In a study focused on older men, researchers have discovered that dietary supplementation can significantly improve nutrition biomarkers. This groundbreaking finding highlights the potential of targeted nutritional interventions to enhance overall health and well-being in aging populations. By examining the effects of dietary supplements on specific biomarkers, this study provides valuable insights into optimizing nutrition for older individuals. The research demonstrates the importance of tailored approaches to support healthy aging. It underscores the potential for dietary supplementation as a viable strategy.
A six-month study conducted by Oregon State University revealed that daily multivitamin/multimineral supplementation had a beneficial impact on important nutrition biomarkers in healthy older men. Led by Tory Hagen and Alexander Michel’s, the research also indicated that these improvements in nutrition status were linked to enhanced cellular function, as measured by the oxygen consumption of participants’ blood cells. These findings, published in the journal Nutrients, suggest that dietary supplementation could play a crucial role in maintaining health as individuals age.
Michels, a research associate at OSU’s Linus Pauling Institute, said, “Many older adults take a multivitamin, thinking it will help them stay healthy. However, previous studies have shown mixed results regarding multivitamins and disease risk. We wanted to know why there was so much uncertainty. Are multivitamins possibly less effective at changing nutrition biomarkers in older adults?”
In a double-masked study conducted by a research group of eight scientists from Oregon State University (OSU), 35 healthy men aged 68 or older were recruited. Half of the participants received a Centrum Silver supplement. In contrast, the other half received a placebo, with neither group aware of which they were receiving. During the study, participants were prohibited from taking other supplements except for doctor-prescribed vitamin D. At the beginning of the trial; tests revealed that many of the older men were not obtaining optimal levels of specific vitamins.
After the six-month trial, significant differences emerged between the supplement and placebo groups. The multivitamin group showed improved nutrition biomarkers, whereas the placebo group did not. The study indicated that food alone was insufficient to maintain adequate vitamin and carotenoid levels, with carotenoids playing a vital role in human health by providing an additional source of vitamin A.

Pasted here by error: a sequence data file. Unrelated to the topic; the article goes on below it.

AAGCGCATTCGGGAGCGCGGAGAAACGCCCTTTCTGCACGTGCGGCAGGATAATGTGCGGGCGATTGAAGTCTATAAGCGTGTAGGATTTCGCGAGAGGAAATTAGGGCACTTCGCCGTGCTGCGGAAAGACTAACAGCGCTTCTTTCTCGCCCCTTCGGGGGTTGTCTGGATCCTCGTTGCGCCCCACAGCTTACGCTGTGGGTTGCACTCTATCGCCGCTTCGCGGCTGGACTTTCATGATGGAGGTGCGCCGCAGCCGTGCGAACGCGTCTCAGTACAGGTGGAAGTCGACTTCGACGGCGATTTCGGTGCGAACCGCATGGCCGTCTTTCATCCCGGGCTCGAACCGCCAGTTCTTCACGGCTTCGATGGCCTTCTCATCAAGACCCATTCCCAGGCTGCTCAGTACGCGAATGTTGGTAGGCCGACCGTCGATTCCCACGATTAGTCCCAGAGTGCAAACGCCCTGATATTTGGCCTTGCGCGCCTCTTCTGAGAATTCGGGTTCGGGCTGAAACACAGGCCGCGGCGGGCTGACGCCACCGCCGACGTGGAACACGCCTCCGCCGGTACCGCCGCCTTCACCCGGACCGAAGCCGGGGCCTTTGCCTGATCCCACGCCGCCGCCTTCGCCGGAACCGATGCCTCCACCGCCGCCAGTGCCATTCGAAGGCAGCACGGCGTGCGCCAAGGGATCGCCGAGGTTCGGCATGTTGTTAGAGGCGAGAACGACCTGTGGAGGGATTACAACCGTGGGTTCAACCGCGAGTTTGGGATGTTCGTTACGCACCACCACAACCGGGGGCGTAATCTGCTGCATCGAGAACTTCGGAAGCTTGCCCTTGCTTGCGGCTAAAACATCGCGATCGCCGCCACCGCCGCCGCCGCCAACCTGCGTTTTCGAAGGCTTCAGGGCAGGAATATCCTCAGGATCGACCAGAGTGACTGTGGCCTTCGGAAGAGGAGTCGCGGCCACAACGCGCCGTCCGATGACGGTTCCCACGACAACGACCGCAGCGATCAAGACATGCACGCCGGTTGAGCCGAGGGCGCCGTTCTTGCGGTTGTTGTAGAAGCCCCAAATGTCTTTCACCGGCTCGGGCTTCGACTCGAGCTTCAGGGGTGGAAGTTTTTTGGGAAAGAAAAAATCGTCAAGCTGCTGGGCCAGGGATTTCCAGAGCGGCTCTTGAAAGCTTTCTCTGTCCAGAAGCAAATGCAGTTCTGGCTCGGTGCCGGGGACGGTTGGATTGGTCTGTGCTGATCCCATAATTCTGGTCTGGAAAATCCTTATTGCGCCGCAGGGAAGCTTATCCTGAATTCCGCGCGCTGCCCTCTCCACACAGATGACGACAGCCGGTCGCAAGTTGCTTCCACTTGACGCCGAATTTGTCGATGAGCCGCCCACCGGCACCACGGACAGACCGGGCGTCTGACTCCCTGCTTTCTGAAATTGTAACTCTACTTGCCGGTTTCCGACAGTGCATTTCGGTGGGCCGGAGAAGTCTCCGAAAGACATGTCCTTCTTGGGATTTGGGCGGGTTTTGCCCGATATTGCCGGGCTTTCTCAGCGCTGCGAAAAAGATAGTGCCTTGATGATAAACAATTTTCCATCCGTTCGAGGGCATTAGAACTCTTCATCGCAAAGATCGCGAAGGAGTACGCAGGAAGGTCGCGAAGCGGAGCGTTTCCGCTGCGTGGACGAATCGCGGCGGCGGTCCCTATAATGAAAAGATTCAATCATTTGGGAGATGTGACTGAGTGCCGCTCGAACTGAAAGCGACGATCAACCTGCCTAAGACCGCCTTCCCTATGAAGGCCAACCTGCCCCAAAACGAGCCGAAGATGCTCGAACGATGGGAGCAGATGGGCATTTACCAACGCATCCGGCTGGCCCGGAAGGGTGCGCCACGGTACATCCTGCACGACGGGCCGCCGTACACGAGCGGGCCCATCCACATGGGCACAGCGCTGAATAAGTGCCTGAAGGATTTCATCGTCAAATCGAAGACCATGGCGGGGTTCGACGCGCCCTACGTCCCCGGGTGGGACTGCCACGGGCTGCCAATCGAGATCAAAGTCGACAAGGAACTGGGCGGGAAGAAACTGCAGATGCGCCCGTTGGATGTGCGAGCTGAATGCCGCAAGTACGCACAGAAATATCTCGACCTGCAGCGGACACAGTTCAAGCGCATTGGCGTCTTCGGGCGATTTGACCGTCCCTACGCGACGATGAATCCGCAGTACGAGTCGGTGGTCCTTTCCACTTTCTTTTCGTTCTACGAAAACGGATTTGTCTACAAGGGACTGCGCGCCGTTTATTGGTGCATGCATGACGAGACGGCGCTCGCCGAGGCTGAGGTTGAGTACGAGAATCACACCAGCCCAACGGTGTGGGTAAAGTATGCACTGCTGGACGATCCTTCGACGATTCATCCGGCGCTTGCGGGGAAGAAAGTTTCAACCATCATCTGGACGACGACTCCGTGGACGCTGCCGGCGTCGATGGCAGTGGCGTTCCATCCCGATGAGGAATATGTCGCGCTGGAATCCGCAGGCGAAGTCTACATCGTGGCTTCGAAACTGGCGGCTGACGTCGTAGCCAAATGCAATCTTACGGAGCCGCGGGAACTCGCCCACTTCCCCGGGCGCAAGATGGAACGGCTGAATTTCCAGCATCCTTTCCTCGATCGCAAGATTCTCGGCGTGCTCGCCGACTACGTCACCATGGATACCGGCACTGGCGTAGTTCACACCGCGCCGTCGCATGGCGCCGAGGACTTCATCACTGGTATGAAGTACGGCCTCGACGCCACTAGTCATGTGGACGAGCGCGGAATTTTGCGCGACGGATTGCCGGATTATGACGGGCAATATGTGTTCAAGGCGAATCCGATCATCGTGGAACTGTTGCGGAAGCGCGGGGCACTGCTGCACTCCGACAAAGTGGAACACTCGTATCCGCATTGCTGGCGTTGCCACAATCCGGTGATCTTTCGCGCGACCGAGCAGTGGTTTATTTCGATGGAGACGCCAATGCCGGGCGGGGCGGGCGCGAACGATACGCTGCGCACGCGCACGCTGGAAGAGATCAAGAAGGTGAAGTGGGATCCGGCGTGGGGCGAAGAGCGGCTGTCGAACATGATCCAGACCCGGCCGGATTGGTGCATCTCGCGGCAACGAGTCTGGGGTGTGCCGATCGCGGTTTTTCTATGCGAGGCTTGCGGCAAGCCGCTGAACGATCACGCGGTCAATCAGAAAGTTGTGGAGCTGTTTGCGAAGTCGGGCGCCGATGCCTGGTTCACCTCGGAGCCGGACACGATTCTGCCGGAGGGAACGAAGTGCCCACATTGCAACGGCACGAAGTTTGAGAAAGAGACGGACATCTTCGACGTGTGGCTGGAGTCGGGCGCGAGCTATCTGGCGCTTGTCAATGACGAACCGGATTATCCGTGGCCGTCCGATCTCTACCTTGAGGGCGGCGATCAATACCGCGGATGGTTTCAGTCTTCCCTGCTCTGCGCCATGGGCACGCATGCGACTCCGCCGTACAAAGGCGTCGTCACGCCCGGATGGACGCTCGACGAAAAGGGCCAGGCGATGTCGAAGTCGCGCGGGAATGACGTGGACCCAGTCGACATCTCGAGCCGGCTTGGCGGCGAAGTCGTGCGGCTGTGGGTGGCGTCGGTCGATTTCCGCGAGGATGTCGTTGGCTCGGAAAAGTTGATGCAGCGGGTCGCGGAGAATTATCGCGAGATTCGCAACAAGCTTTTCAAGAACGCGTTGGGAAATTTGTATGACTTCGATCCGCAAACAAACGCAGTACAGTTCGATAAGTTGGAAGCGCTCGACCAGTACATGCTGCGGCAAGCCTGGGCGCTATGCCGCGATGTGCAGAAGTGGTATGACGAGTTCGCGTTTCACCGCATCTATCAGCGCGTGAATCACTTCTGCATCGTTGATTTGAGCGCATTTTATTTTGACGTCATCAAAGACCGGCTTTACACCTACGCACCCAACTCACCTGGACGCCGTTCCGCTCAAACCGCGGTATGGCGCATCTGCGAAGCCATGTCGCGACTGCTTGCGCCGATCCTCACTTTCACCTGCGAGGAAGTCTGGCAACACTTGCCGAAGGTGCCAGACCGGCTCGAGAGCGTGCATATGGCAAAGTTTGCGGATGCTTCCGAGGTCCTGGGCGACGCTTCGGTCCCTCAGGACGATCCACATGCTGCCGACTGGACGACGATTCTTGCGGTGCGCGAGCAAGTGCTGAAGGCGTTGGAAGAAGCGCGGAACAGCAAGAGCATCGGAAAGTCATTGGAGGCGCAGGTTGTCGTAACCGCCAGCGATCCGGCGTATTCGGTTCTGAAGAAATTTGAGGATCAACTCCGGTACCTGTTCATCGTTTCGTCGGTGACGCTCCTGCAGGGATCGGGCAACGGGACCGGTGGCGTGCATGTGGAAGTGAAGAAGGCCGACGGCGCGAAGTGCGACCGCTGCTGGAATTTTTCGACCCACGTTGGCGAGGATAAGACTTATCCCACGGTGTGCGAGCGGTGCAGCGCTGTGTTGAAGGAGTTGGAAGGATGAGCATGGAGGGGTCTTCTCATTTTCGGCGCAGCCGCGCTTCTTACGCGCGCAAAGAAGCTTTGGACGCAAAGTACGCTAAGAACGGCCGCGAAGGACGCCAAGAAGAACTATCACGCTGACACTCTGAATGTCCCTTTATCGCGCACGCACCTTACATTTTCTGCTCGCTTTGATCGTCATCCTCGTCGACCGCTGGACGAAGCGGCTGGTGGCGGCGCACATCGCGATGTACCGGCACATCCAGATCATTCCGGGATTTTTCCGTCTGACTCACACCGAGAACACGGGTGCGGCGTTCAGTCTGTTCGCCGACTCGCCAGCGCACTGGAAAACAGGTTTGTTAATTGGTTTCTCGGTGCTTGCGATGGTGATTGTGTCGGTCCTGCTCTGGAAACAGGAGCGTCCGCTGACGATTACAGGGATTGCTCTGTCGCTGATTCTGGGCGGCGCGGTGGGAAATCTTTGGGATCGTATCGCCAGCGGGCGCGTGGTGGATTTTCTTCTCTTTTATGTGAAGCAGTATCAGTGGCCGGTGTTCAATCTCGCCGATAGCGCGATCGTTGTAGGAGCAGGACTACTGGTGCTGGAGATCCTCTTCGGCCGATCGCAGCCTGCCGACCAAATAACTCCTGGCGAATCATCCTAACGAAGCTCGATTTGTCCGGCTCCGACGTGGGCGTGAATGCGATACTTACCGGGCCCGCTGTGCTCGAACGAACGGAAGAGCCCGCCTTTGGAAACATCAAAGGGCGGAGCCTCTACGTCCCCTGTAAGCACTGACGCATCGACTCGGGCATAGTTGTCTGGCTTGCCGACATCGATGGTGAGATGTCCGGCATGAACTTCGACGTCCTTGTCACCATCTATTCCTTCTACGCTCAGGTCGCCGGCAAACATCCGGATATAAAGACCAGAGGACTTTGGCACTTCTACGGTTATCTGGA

While the study did not directly assess disease risk, the researchers examined the white blood cells, essential immune system components. Surprisingly, the group of placebo participants showed decreased cellular oxygen consumption, indicating a decline in cell function. In contrast, those who took the multivitamin did not experience this reduction, suggesting a potential link between vitamin status and white blood cell function.
The researchers are eager to investigate this connection further. They believe this study marks the beginning of a new era in multivitamin research, emphasizing that while many older men could benefit from daily multivitamin supplementation, the response may vary among individuals. Understanding who benefits most and why will be crucial for multivitamin trials evaluating disease risk. The research team involved scientists from the Linus Pauling Institute and various colleges at Oregon State University.
The study findings suggest that daily multivitamin/multimineral supplementation can prevent or reverse the decline in vitamin biomarkers and cellular energy metabolism in healthy older men. The research team believes this study marks the beginning of a new era in multivitamin research. It underscores the potential benefits of tailored nutritional interventions for supporting healthy aging.
Future studies should aim to identify individuals who would benefit the most from such supplementation and investigate its impact on disease risk. The research team included scientists from the Linus Pauling Institute and various colleges at Oregon State University, emphasizing the interdisciplinary nature of the study.